Didn't make money from finance recruitment during the pandemic? You missed out
If you're a finance recruiter who's been twiddling your thumbs since March, you've missed out. It seems Jeanne Branthover at DHR International in New York hasn't been the only person putting in crazy hours the pandemic: other recruiters say they've been working doubly hard too, and in some cases it shows in billings.
"I've billed £150k ($188k) in the past month," says one London recruiter who specializes in electronic trading technology. "That's twice the amount I'd do normally." While many recruitment firms have "held up their hands" and decided there's no work to do, he says he's actively chased niche mandates. "Buy-side firms, high frequency trading shops, mid-sized tracker funds have all been hiring, and it's been easier to approach and interview people when they're sitting at home without their bosses looking over their shoulders."
If you're a recruiter for major banks that have been hiring more hesitantly and pulling back from their use of external agencies since the lockdowns, you might contest this version of events. However, there are also other recruiters for whom it rings true; even if billing hasn't doubled, they say it's been a busy time.
One senior recruiter said her clients are leaning more heavily on her ability to source suitable markets candidates than ever before. Because traders have had less time to thoroughly interview new hires over Zoom during volatile markets and because the two parties aren't meeting physically (unless in a park, which has happened on occasion), she says her judgment is now indispensable. "The process for validating people has become far more intense," she says. "Clients' expectations of the recruiters they have relationships with has been much higher."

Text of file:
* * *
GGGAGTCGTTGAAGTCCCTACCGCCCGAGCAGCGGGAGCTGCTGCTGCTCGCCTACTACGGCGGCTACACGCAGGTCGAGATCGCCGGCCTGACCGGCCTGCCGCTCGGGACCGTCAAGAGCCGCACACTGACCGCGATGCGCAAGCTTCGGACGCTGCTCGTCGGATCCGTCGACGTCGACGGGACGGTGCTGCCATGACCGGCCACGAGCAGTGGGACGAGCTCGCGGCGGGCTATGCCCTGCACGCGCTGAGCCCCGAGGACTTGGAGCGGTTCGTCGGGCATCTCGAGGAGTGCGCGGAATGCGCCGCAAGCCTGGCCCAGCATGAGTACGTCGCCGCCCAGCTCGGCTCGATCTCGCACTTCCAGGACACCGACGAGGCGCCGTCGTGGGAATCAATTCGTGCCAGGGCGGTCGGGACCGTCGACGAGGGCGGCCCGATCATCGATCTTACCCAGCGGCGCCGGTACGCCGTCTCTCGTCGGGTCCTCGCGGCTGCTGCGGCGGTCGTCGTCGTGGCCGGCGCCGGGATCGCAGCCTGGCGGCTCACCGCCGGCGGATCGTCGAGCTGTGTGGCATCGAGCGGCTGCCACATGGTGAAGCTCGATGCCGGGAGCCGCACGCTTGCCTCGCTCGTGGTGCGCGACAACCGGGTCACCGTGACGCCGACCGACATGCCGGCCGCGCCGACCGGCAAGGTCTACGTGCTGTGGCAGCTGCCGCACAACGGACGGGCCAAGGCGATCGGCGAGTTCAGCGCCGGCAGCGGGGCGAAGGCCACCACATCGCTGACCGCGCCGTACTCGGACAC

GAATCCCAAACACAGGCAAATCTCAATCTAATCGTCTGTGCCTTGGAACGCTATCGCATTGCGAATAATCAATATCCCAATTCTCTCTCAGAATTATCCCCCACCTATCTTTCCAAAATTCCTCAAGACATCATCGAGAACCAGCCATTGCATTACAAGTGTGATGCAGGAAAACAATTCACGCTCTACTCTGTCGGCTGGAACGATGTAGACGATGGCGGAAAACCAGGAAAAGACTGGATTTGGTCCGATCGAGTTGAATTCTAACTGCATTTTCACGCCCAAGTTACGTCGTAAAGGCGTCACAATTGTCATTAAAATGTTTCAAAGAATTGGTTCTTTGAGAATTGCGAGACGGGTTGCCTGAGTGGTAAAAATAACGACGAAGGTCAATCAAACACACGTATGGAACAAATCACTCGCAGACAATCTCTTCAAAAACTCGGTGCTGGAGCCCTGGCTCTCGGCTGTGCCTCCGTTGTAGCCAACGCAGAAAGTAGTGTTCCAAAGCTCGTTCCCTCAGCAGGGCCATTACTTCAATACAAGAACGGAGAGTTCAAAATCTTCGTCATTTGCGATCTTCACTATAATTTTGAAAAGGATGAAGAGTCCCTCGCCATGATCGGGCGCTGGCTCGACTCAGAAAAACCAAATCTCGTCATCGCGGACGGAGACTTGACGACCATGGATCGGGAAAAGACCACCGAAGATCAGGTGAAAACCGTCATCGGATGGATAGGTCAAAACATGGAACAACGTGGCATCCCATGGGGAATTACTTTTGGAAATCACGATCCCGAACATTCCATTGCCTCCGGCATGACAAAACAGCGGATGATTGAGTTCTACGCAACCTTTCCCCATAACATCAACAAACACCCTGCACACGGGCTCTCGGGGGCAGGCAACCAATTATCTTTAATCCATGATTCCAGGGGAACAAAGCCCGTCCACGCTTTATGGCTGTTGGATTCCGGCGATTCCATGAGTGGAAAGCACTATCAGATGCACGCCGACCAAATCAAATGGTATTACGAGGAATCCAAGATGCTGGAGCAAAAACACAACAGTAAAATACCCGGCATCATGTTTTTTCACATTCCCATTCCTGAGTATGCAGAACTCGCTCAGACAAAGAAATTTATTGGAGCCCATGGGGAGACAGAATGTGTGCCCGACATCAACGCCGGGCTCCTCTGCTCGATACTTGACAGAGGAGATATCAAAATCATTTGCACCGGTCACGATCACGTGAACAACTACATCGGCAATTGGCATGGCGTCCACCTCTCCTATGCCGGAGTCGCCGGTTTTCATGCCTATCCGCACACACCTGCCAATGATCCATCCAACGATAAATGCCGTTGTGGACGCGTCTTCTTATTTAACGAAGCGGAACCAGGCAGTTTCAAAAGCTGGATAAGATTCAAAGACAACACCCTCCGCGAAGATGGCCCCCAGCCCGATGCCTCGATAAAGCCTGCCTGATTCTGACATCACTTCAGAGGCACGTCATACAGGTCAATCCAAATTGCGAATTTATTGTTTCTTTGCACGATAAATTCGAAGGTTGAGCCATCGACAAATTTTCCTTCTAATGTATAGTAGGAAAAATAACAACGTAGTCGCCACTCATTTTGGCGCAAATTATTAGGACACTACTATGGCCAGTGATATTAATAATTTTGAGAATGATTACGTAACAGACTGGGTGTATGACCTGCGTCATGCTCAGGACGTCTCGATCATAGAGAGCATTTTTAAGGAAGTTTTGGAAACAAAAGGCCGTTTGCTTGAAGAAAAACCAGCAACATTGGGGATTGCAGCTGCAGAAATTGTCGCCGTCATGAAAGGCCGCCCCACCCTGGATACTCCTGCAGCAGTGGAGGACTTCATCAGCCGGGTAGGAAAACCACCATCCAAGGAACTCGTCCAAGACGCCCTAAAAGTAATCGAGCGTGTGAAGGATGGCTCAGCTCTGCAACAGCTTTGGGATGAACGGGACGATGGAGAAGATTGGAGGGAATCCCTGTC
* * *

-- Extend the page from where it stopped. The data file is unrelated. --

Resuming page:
If you're a candidate, this means you're most likely to find a job using a recruiter with whom you have a long term relationship, especially if you're comparatively senior. The recruiter said her role has increasingly become that of the cultural gatekeeper and arbiter of fit, and that she's hesitant to volunteer candidates unless she already knows them well. "If I'm working with a senior candidate whom I've never met, I can't put that candidate forward to my best clients. The risk is simply too high when clients are relying on me to understand a candidate's personality and the extent to which the candidate will fit with their environment."
When the fit does happen, however, clients are willing to pay - even if some are simultaneously trying to squeeze fees. Recruiters who cut corners during this time do so at their own risk. "Client relationships are going to be very easily made or broken in this period," says the senior recruiter. "If you try and rush something through with a short term vision , your relationship could come under fire in the future. Clients are really trusting your word."
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